Bolton: Bush won't tolerate nuclear Iran

If Iran 'doesn't heed UN warning, we would have to consider what to do next.'

john bolton 88 (photo credit: )
john bolton 88
(photo credit: )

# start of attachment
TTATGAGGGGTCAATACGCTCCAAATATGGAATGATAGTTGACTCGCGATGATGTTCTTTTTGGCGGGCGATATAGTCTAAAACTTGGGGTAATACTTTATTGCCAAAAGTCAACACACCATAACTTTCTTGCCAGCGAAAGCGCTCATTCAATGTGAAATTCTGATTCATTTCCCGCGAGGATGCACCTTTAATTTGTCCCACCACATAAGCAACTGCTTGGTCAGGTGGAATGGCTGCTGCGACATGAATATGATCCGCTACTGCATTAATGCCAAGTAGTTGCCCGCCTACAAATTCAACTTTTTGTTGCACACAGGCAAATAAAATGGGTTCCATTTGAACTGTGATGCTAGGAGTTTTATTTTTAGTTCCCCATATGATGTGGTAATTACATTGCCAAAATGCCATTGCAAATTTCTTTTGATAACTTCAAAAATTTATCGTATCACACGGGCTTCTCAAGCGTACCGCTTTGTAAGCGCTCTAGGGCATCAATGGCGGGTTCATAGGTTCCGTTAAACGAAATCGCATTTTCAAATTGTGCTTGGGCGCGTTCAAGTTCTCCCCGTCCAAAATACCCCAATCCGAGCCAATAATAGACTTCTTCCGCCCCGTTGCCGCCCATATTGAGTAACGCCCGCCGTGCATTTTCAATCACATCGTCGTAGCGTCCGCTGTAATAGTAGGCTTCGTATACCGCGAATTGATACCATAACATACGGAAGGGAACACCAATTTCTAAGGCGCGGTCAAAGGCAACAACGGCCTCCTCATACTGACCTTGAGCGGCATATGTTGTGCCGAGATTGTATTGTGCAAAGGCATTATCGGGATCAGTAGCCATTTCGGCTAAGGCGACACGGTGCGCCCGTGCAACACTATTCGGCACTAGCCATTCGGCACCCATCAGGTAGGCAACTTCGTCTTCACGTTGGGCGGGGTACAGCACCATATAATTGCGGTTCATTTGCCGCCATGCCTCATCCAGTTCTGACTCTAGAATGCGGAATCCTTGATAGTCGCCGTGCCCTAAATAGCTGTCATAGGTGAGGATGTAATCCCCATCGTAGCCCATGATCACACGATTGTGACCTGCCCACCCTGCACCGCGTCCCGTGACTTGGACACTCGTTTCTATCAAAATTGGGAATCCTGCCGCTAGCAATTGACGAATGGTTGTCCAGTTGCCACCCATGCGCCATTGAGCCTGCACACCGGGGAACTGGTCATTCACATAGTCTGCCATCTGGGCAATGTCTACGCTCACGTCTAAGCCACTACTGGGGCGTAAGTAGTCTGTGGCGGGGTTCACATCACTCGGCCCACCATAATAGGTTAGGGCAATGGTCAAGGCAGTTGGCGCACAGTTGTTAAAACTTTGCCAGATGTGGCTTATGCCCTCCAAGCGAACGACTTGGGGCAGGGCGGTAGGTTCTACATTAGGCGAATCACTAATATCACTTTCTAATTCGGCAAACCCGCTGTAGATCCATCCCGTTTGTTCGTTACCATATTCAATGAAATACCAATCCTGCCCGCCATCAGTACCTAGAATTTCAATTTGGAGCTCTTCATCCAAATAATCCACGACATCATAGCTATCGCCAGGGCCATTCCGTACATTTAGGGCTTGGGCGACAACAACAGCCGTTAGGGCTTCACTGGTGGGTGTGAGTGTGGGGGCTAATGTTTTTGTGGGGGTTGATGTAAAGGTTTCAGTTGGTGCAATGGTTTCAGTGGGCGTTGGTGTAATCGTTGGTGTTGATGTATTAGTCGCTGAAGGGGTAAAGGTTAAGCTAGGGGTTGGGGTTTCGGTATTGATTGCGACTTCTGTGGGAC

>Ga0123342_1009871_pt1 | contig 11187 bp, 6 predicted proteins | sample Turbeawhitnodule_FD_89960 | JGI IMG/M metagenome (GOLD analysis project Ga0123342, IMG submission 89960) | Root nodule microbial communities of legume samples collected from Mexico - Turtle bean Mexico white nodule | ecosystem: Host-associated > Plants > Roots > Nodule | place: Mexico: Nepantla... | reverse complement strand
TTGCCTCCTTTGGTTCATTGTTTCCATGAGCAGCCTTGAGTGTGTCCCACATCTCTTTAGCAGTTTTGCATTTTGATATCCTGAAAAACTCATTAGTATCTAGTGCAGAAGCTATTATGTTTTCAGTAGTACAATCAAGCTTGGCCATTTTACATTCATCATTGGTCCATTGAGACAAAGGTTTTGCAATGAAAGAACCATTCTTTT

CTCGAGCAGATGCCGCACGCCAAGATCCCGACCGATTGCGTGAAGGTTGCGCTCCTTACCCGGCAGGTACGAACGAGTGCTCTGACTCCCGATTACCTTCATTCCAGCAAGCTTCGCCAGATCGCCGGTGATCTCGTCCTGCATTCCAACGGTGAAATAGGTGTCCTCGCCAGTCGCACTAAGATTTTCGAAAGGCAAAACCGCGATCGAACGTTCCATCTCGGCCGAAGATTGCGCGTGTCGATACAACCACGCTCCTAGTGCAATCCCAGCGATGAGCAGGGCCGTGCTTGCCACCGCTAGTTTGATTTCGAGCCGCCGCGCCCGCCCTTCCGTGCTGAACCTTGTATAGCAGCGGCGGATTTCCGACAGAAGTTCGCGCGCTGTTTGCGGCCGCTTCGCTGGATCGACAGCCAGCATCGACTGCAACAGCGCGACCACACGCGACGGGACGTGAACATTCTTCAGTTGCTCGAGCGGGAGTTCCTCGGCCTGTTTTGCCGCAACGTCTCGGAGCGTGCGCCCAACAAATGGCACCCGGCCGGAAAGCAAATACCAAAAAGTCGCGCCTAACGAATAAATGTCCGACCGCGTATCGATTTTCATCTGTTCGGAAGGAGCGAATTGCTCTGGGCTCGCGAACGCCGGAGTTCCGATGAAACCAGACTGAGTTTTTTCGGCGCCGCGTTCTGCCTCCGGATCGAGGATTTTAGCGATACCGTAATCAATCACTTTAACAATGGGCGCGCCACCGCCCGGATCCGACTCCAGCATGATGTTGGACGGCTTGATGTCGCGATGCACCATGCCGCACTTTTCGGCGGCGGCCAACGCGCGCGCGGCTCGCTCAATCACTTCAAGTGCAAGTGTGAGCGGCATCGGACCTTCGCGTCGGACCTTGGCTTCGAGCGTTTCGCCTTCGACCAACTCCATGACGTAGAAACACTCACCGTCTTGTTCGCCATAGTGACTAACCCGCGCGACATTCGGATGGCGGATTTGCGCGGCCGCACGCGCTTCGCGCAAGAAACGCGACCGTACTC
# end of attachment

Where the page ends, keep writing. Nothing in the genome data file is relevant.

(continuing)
US President George W. Bush will not accept a nuclear Iran, John Bolton, the US ambassador to the United Nations, said Monday. Bolton, speaking from New York via video hook-up to the Interdisciplinary Center's Herzliya Conference, said that Bush was determined to pursue the issue through peaceful and diplomatic means, "but has made clear that a nuclear Iran is not acceptable." According to Bolton, Bush worries that a nuclear-equipped Iran under its current leadership could well engage in a nuclear holocaust, "and that is just not something he is going to accept." Bolton said that if the International Atomic Energy Agency (IAEA) referred the Iranian nuclear issue to the UN Security Council in early February, it would still be unlikely for the UN to immediately slap sanctions on Teheran. "In the first instance I suspect that if it comes to the Security Council in a few weeks we would look for a statement that essentially calls on Iran to comply with the existing IAEA resolutions," Bolton said. "I think that would be a gut check for the Iranians, and if they don't heed that warning we would have to consider what to do next." Bolton said that referring the issue to the Security Council was a form of pressure on Iran to convince them to make the same strategic decision Libya made in 2004 - that their national interests would be better served, and they would be safer in giving up the purist of nuclear weapons, than in continuing that pursuit. Bolton, who was very critical during his comments of the UN's treatment of Israel, said - in an answer to a question - that the time had come to re-evaluate UNRWA, the UN body devoted to Palestinian refuges. When looking toward a two state solution, Bolton said, "you have to ask why one state, Palestine, has an entire UN agency devoted entirely to it." Bolton asked why the UN Development Program, and other UN programs present in other countries around the world, would not be applicable to a Palestinian state as well. "Looking at the future of UNRWA is definitely something we should all be doing, thinking about how to transition to a new UN involvement in the region," Bolton said.